Out with the old guard
Out with the old-fashioned IFAs of a bygone generation.
August 17, 2021
Out with the old-fashioned IFAs of a bygone generation.
The average UK equity fund was down around 10% last year, the average return on The Portfolio Platform was up over 50%.
An IFA will charge you between 1.5% and 2% for investments by the time you’ve paid all the added fund costs. It used to be more but as with everything else, the power of the internet has brought prices down and opened people’s eyes to a more competitive market.
So, what are they doing for that money? The first thing they do is put your information in a generic model that will give you a risk rating. This number tells them exactly how to proportion your portfolio into cash, bonds, equities and alternative asset classes. This was designed so you can’t hold them accountable for…………anything really, and it means they actually have very little say as to what happens to your money.
Does that produce a rounded portfolio? Well, in the past it might have, but things change. Is it a portfolio that genuinely suits me personally? Absolutely not, and here’s why.
Let’s start with cash, and I’ll use my own ‘high risk’ portfolio from an IFA I used before I realised that I was wasting my money.
Cash 7% - why? Super safe? I guess so. But if they are charging me 2% on my portfolio what is the point of having 7% of the investment yielding absolutely nothing? Might as well put it under my mattress and keep that 2%.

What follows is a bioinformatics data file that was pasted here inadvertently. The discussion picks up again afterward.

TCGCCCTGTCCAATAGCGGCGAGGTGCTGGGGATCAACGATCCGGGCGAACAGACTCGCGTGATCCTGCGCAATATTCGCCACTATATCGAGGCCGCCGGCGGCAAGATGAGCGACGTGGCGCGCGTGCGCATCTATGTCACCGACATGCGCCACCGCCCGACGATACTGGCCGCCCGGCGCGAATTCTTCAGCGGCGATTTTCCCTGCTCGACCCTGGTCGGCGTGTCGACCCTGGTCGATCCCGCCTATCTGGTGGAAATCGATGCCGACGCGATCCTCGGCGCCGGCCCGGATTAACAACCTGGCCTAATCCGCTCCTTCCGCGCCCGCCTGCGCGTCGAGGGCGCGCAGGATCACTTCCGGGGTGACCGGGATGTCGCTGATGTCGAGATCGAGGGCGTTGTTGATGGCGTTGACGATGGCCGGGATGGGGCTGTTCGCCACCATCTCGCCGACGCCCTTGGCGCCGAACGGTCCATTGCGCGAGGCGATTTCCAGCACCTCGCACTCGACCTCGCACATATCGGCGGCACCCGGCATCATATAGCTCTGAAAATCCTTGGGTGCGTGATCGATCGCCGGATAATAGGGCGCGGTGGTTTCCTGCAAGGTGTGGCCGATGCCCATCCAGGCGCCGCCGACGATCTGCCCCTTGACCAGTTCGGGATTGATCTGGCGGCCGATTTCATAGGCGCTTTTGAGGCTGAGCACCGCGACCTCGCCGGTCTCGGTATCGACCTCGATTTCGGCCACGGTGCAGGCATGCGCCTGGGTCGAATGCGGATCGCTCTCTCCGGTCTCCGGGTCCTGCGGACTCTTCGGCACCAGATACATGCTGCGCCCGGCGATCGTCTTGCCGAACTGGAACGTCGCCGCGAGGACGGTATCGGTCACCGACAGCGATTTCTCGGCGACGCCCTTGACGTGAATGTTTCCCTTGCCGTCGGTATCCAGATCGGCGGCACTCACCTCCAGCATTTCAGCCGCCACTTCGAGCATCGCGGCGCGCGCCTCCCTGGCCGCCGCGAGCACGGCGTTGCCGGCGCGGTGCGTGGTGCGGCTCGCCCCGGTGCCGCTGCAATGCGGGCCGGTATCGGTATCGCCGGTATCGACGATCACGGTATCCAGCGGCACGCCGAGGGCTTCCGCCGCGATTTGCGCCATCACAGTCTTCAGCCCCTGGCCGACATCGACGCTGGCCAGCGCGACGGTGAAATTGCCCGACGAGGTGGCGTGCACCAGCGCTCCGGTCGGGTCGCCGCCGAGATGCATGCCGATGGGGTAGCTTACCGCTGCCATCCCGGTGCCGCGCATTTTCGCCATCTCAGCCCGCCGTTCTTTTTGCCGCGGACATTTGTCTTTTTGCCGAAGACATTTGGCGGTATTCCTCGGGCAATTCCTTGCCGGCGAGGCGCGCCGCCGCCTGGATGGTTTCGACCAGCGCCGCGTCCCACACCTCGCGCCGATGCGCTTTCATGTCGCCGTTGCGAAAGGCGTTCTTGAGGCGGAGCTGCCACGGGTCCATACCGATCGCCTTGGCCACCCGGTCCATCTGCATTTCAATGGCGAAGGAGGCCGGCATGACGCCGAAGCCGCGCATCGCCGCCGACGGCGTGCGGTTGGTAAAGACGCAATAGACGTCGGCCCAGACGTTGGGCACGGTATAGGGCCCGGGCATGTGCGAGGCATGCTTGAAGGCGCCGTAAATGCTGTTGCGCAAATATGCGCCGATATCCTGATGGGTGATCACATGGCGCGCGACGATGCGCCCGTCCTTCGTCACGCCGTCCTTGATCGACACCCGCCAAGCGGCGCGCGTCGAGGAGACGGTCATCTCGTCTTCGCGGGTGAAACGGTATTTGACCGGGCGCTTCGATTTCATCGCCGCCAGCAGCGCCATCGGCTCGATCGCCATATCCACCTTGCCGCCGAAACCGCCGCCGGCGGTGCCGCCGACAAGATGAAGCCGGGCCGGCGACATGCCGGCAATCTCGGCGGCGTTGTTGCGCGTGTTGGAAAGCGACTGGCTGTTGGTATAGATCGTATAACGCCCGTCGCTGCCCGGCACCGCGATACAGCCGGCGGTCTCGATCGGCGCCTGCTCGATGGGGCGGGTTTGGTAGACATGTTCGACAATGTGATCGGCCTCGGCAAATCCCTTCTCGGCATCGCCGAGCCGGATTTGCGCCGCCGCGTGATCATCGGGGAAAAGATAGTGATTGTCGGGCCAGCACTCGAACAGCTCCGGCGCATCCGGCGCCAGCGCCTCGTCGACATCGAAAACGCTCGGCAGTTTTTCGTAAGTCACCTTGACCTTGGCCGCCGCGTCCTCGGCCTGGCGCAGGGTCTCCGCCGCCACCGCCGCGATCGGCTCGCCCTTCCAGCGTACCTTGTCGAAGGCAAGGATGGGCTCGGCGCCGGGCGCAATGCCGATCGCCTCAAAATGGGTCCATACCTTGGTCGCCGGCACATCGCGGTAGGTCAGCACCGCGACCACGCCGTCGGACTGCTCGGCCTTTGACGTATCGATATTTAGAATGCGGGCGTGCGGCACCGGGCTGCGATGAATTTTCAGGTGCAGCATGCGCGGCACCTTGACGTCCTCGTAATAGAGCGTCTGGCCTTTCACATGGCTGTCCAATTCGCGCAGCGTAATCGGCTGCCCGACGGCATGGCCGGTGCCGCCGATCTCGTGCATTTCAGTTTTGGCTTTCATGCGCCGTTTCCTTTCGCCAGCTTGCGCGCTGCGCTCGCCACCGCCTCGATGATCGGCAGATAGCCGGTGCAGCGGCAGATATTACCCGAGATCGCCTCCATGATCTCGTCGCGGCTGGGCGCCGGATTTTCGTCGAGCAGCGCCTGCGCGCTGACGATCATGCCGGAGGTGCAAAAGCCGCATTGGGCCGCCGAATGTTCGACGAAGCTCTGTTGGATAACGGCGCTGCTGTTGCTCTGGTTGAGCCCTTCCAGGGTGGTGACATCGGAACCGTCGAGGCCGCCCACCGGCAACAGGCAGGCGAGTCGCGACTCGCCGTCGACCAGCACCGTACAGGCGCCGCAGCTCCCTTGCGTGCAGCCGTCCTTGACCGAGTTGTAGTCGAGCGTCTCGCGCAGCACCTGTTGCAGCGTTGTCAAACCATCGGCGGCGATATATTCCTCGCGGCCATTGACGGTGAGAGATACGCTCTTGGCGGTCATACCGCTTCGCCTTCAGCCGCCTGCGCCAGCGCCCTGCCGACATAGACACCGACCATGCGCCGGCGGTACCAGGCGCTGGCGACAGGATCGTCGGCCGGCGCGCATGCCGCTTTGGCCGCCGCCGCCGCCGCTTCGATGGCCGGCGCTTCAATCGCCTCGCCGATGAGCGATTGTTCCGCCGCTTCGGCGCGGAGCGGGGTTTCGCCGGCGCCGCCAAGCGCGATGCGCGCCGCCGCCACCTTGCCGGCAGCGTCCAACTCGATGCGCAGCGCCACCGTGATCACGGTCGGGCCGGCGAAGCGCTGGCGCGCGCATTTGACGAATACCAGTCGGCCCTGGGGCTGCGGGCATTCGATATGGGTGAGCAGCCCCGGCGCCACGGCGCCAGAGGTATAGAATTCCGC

Bonds – Government 3% and corporate 4%. I can live with the corporate bonds although I would like to know what yield they are getting because that is a pretty vague description. As for Government Bonds, where do I start? They yield almost nothing at all. In fact, some durations of government bonds are now negative yielding. This literally means that if you buy a bond and hold it till the end of its time, you are guaranteed to lose money, and yet investment managers buy them.
I realise this is considered a ‘safe haven’ when money managers don’t know what else to do with the capital but a 0% return on an investment that I’m being charged 2% for, makes no sense at all. In fact, I could have bought some German debt and lost the money myself (as I’m writing this a 5-year German government bond has a yield of -0.61%, why would anyone buy this?)
So, we’ve now covered over 10% of my portfolio and I haven’t made a single penny, in fact I’m down money, but it’s safe and this will keep the FCA happy. As long as money is taken away from the people and put somewhere else, they feel they are doing their job of condescending the non-professional market who don’t know anything.